The Three Bird Kata

Empi -  Flying Swallow

(1st of 3 Bird Katas)


Empi is generally the first of three bird katas taught in Shotokan karate. It is a beautiful and popular kata for competitions. Empi meaning flying swallow is supposed to mimic the way a bird flies through the sky, gracefully changing direction and heights in a sudden movement.

This kata first appeared around 1683 in Okinawa and was a martial art of Tomari-te it was said that this kata was influenced by Chinese boxing and was originally called Wanshu but the name was changed by Gichin Funakoshi when he moved to mainland Japanese in the 1920’s  

This kata is designed around throwing and jumping on attackers. A theory around this is because of a story about an official called Sappushi Wang Ji who served in Okinawa and spread the kata using his habits of throwing and jumping on his opponents.

This kata is the only kata out of all 26 Shotokan kata to use Age Zuki (rising punch) which also make it a unique kata.


Gankaku -  Crane on a rock

(2nd of 3 Bird Katas)

The kata Gankaku (meaning “Crane on a Rock”) is said to have been developed by either Master Sokon Bushi Matsumura (1796 - 1889) or Yasutsune Itosu (1830 - 1915), however it is unclear exactly who created the kata as both masters were alive at the same time. It is possible that both masters created this kata together.

The name “Crane on a rock”, gives us an insight as to how the kata applications should be performed and where. The movements within the kata closely resemble the bird. The use of the cranes ability to effortlessly stand on one leg comes into play in the kata frequently and the movement of the bird’s wings is also mimicked.

In Shotokan Karate, every kata has a theme behind it, whether this be numbers, animals, places etc. Although some of the themes may not be quite so easy to see at first, after training and research their deeper meanings become clear. The theme to this kata is unusual in that it does not take place on the ground. The Embusen is the same as that of the Tekki kata, but instead of moving from side to side, this kata move forwards and backwards in a straight line.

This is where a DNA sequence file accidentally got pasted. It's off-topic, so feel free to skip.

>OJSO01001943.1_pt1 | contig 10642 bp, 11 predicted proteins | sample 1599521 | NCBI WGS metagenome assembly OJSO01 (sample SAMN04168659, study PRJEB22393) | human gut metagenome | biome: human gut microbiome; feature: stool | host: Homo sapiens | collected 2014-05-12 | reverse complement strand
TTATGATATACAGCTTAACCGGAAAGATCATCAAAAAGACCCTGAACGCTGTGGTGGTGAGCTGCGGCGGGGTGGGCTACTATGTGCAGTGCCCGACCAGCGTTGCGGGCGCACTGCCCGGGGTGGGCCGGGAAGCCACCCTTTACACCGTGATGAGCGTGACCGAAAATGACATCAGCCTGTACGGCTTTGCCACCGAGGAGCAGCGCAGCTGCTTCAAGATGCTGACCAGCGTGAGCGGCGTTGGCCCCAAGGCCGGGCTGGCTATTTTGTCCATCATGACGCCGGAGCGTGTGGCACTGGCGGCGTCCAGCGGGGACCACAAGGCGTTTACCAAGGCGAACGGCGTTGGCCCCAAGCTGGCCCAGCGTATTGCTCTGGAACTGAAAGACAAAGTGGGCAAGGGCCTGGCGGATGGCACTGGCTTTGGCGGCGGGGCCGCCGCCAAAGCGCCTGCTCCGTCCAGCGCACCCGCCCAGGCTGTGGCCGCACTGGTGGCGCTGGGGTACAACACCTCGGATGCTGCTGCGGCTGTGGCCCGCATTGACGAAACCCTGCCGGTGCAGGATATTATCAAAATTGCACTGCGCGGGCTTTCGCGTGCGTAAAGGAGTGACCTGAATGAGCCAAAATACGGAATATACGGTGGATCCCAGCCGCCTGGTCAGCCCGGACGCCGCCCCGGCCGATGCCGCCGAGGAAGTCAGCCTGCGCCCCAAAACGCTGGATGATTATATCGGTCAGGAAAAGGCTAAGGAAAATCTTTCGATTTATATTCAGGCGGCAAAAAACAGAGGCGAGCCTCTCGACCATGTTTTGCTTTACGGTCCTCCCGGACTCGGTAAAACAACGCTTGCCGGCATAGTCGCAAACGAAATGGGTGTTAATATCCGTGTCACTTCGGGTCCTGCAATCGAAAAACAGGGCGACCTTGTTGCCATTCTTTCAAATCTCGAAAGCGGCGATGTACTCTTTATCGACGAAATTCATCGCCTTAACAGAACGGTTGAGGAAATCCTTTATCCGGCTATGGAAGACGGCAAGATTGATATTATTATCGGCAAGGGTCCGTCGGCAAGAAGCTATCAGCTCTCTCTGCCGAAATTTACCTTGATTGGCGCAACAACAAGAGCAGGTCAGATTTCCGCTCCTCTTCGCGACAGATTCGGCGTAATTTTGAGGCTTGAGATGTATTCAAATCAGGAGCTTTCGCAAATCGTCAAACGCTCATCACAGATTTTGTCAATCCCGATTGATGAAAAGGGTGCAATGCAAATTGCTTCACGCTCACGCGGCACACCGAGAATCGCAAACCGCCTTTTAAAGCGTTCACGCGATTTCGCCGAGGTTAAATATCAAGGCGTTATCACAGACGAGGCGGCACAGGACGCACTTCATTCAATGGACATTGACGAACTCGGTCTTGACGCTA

The theme for this kata is stairs. It was developed so that we could safely defend ourselves from an attack on a staircase, allowing us to defend against opponents lower and higher than ourselves. Using the upper body when we are lower than the attacker and the lower part when we are higher. Once we have reached an even level or an open space, all parts of the body are used once more to defend.

This kata requires a lot of balance, posture, concentration, outside thinking and quick reactions. It is a favourite for most competitors at competitions, as it can showcase all elements mentioned above.


Chinte – Strange Hands

(3rd of 3 Bird Katas)

Kata Chinte is the third and final bird kata out of the 26 Shotokan katas and is probably one of the strangest katas to understand.

Its meaning can be translated into strange hands. The origin of this kata was believed to have been China, which would explain the big circular movements with the arms, which you see in Chinese martial arts such as Kung Fu.

This kata has many changes in direction as well as tempo, alternating power from Sochin Dachi to Zenkutsu Dachi and was designed for woman and incorporates many quick techniques to deal with larger attackers. The use of the arms and fingers can be used to cause fatal strikes to vulnerable areas such as the eyes with Nihon Nukite and the use of Hiza Geri to the groin is also used.  

This is an easy kata to follow to learn, however its applications are still not really known and many versions of what the actual movements are keep being presented forward. This kata has two sections in that are yet to be confirmed as the true and clear application.

The first is the two big circular movements halfway through the kata, in which you swing both arms around the body and slide to the left and then swing the arms the opposite way and slide to the right before balancing on one leg.

The second application is the ending. Where we bring our feet together and hands come up into an egg in the nest posture seen at the start of Jitte, Jion and Jiin and then we proceed to jump backward to the right three times.

If you have never studied this kata before, take a look to see what you think these movements may be and see if you can deliver a good interpretation of the movements.